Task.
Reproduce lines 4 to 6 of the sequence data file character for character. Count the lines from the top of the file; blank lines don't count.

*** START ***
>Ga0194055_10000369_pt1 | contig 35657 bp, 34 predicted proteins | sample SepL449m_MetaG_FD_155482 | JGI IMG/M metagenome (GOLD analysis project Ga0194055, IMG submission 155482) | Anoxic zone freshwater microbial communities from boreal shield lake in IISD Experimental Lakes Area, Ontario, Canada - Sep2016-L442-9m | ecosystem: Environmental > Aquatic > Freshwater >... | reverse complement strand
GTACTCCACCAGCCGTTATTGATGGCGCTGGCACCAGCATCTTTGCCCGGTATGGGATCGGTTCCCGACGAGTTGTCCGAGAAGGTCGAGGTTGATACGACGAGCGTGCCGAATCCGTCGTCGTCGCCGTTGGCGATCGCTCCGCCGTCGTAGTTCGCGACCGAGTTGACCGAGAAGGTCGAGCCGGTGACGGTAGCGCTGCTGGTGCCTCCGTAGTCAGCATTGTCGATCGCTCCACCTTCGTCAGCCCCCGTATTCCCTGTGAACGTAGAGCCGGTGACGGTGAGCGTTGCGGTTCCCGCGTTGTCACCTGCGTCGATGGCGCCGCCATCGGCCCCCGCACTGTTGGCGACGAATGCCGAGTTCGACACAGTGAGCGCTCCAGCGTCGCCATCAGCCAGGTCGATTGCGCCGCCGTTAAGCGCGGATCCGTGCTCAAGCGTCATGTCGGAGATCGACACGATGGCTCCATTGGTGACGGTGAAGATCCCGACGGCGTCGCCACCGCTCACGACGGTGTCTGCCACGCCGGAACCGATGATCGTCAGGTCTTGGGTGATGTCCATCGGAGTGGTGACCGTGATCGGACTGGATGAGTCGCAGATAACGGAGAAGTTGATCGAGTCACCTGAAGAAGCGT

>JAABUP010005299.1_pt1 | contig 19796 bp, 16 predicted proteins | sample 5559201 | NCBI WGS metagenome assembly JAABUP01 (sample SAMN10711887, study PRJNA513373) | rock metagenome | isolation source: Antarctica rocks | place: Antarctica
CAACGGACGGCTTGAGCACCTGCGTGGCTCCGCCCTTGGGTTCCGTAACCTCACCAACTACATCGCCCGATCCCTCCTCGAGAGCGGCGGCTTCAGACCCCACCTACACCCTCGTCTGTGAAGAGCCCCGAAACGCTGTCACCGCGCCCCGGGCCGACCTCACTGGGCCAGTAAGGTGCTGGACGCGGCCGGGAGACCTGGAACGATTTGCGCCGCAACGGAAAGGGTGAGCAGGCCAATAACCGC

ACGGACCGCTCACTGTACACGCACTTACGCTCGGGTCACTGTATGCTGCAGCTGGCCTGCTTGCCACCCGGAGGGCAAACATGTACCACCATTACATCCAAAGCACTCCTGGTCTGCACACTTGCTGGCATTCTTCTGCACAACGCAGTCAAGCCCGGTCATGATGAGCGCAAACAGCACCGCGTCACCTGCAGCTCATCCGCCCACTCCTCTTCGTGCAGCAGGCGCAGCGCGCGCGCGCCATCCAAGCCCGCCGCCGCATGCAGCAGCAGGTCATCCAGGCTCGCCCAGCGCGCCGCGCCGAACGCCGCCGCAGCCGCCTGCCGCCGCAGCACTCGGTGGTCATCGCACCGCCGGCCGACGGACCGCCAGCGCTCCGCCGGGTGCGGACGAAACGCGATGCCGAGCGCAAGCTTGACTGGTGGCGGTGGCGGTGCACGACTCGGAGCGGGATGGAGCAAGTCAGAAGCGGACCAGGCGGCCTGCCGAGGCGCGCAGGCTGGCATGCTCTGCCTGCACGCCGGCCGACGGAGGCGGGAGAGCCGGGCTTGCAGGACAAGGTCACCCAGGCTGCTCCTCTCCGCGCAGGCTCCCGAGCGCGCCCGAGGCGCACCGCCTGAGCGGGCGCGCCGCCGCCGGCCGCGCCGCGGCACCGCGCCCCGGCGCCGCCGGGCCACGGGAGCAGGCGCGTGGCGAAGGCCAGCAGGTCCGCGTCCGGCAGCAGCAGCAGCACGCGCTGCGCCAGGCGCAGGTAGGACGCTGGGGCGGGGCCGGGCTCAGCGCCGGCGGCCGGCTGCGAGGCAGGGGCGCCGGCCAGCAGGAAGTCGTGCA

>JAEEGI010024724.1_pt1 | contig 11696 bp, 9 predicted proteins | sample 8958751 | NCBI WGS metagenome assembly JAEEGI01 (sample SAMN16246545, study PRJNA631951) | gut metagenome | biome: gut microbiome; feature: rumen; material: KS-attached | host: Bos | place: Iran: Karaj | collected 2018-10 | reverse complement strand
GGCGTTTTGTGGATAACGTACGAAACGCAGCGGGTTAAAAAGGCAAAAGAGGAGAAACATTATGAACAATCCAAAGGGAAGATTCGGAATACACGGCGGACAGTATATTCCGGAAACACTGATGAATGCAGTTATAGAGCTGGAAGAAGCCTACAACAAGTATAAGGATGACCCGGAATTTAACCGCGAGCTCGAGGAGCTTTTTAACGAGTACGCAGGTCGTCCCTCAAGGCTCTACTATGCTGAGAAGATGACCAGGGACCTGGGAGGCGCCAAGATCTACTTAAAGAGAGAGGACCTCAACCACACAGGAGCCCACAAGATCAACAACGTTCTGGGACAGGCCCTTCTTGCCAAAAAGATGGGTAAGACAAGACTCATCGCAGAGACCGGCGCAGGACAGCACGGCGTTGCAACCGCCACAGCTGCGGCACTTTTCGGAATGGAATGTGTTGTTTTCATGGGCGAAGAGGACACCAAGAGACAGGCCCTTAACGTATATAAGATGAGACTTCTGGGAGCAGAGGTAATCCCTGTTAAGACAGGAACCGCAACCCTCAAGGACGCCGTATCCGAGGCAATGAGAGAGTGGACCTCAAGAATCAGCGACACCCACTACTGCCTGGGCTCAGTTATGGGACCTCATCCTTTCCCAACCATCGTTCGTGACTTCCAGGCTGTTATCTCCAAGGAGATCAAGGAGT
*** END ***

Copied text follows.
CAACGGACGGCTTGAGCACCTGCGTGGCTCCGCCCTTGGGTTCCGTAACCTCACCAACTACATCGCCCGATCCCTCCTCGAGAGCGGCGGCTTCAGACCCCACCTACACCCTCGTCTGTGAAGAGCCCCGAAACGCTGTCACCGCGCCCCGGGCCGACCTCACTGGGCCAGTAAGGTGCTGGACGCGGCCGGGAGACCTGGAACGATTTGCGCCGCAACGGAAAGGGTGAGCAGGCCAATAACCGC

ACGGACCGCTCACTGTACACGCACTTACGCTCGGGTCACTGTATGCTGCAGCTGGCCTGCTTGCCACCCGGAGGGCAAACATGTACCACCATTACATCCAAAGCACTCCTGGTCTGCACACTTGCTGGCATTCTTCTGCACAACGCAGTCAAGCCCGGTCATGATGAGCGCAAACAGCACCGCGTCACCTGCAGCTCATCCGCCCACTCCTCTTCGTGCAGCAGGCGCAGCGCGCGCGCGCCATCCAAGCCCGCCGCCGCATGCAGCAGCAGGTCATCCAGGCTCGCCCAGCGCGCCGCGCCGAACGCCGCCGCAGCCGCCTGCCGCCGCAGCACTCGGTGGTCATCGCACCGCCGGCCGACGGACCGCCAGCGCTCCGCCGGGTGCGGACGAAACGCGATGCCGAGCGCAAGCTTGACTGGTGGCGGTGGCGGTGCACGACTCGGAGCGGGATGGAGCAAGTCAGAAGCGGACCAGGCGGCCTGCCGAGGCGCGCAGGCTGGCATGCTCTGCCTGCACGCCGGCCGACGGAGGCGGGAGAGCCGGGCTTGCAGGACAAGGTCACCCAGGCTGCTCCTCTCCGCGCAGGCTCCCGAGCGCGCCCGAGGCGCACCGCCTGAGCGGGCGCGCCGCCGCCGGCCGCGCCGCGGCACCGCGCCCCGGCGCCGCCGGGCCACGGGAGCAGGCGCGTGGCGAAGGCCAGCAGGTCCGCGTCCGGCAGCAGCAGCAGCACGCGCTGCGCCAGGCGCAGGTAGGACGCTGGGGCGGGGCCGGGCTCAGCGCCGGCGGCCGGCTGCGAGGCAGGGGCGCCGGCCAGCAGGAAGTCGTGCA

>JAEEGI010024724.1_pt1 | contig 11696 bp, 9 predicted proteins | sample 8958751 | NCBI WGS metagenome assembly JAEEGI01 (sample SAMN16246545, study PRJNA631951) | gut metagenome | biome: gut microbiome; feature: rumen; material: KS-attached | host: Bos | place: Iran: Karaj | collected 2018-10 | reverse complement strand